Driving distances: 30 minutes from Glen Eden and Hayden, Colorado | 1 hour 30 minutes from Walcott, Colorado | 2 hours 20 minutes from Laramie, Wyoming
2. Go whitewater rafting in Taos, New Mexico
Photo courtesy of Los Rios River Runners
While prime time for exciting whitewater fun is late April through early July, you can still shoot the rapids from late summer through early fall ($$). The Taos Box Canyon is one of the premier Class III and IV white water runs of North America, if you’re up for the challenge.
Entirely contained in the black lava walls of the Rio Grande Gorge (which range up to 1,000 feet high), the Box begins with 2 miles of fairly gentle Class I drops—a warmup before 9 miles of more difficult rapids that require precise boat handling. You and your mates will learn to paddle as a team, execute 15-foot drops and flow with the current as you wrap up the ride with 5 miles of Class IV drops with names such as Powerline, The Gut and Pinball. Afterward, celebrate success and trade splash stories during a gourmet lunch that’s included in the package.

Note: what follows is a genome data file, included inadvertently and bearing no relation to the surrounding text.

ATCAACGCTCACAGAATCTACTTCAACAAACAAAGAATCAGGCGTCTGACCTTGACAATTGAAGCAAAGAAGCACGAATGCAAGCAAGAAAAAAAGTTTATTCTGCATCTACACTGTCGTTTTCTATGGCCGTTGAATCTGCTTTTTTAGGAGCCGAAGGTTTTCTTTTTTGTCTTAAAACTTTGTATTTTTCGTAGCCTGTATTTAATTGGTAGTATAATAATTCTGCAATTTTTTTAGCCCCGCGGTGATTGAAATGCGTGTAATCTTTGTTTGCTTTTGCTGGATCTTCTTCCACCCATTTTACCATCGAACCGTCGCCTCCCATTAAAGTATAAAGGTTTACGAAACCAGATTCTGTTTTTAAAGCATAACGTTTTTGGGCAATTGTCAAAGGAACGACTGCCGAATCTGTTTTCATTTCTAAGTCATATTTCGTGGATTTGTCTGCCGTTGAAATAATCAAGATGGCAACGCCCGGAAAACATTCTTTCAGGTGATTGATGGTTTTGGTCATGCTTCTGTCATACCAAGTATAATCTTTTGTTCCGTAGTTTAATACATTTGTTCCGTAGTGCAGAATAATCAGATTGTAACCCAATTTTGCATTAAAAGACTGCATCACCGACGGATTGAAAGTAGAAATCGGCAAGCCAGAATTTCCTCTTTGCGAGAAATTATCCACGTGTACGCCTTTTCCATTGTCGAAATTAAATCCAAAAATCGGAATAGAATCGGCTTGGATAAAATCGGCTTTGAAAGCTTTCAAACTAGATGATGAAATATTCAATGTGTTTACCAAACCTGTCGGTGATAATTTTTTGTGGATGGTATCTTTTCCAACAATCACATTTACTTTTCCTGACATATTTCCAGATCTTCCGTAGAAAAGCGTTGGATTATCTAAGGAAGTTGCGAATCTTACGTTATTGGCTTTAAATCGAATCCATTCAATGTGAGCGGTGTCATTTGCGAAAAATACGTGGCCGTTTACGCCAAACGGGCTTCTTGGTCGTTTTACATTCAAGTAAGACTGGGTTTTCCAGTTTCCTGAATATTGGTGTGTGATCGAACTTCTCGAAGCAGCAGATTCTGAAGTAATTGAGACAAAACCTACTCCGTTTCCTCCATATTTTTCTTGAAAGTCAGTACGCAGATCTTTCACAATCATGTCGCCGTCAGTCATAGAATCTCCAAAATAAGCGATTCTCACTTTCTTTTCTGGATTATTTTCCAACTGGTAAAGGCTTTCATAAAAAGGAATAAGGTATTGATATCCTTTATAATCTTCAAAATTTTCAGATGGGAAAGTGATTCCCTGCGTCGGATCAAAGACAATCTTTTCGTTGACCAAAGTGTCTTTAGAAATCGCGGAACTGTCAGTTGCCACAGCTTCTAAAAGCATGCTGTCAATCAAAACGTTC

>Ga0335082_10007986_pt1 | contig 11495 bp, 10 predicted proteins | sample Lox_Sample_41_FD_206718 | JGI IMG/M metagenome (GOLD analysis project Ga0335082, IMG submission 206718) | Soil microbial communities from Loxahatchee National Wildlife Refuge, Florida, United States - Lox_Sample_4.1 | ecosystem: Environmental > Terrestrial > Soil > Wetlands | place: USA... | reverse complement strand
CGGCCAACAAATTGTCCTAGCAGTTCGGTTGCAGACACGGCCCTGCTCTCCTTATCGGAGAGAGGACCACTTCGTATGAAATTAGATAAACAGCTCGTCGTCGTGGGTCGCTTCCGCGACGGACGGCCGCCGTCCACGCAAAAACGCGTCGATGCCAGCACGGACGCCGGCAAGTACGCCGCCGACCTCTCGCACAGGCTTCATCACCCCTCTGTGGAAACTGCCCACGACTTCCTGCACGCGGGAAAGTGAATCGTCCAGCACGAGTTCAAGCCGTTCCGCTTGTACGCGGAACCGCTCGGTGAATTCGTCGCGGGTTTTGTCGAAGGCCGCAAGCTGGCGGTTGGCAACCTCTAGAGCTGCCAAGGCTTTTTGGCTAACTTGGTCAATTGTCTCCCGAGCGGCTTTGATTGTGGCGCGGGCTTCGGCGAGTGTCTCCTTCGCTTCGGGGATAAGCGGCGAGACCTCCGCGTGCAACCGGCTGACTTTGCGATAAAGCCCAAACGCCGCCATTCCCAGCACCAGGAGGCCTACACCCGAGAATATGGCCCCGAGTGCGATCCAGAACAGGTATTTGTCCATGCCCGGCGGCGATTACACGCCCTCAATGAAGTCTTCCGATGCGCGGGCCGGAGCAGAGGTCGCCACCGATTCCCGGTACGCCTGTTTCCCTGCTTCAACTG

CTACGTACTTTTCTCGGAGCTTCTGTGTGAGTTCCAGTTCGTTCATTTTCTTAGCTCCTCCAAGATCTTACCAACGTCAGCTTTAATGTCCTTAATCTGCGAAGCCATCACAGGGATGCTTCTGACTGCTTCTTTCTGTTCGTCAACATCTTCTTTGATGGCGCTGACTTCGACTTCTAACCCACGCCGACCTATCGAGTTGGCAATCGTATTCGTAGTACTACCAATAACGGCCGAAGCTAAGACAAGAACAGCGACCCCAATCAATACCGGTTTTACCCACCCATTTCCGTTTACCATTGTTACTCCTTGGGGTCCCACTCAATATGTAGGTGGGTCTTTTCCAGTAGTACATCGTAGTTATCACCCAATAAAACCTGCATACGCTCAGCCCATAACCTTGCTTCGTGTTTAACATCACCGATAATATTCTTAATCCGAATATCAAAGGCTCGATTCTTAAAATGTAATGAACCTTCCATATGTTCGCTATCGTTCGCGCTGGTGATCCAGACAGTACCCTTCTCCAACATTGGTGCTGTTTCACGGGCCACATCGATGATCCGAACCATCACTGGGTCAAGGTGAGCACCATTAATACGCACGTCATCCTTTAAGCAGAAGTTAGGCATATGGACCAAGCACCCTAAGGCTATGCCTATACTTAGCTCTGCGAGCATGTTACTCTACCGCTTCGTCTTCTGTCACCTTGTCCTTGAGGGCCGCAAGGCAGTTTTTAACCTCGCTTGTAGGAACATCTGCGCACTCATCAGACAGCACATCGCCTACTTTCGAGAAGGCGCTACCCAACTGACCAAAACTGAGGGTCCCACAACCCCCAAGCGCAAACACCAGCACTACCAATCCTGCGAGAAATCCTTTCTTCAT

Calmer rafting and flat-water trips are available for the less adventurous or families with young children.
Driving distances: 1 hour 20 minutes from Santa Fe, New Mexico | 2 hours 15 minutes from Albuquerque, New Mexico | 3 hours from Pueblo, Colorado
3. Hang glide in Chattanooga, Tennessee
Photo courtesy of Tennessee Department of Tourist Development
Soar through the clouds feeling free as a bird while gliding through the sky over Lookout Mountain Flight Park in Chattanooga, Tennessee—year-round though hours vary per season ($$). After being strapped into a protective harness, first-timers ride tandem with an experienced instructor.
The ride starts when an ultralight plane tows the glider and its two passengers up to 3,000 feet and then releases it for a gradual descent (about 12 to 20 minutes). Bask in the quietness of air-propelled flight without having to jump off a cliff while hanging onto the kite-like structure.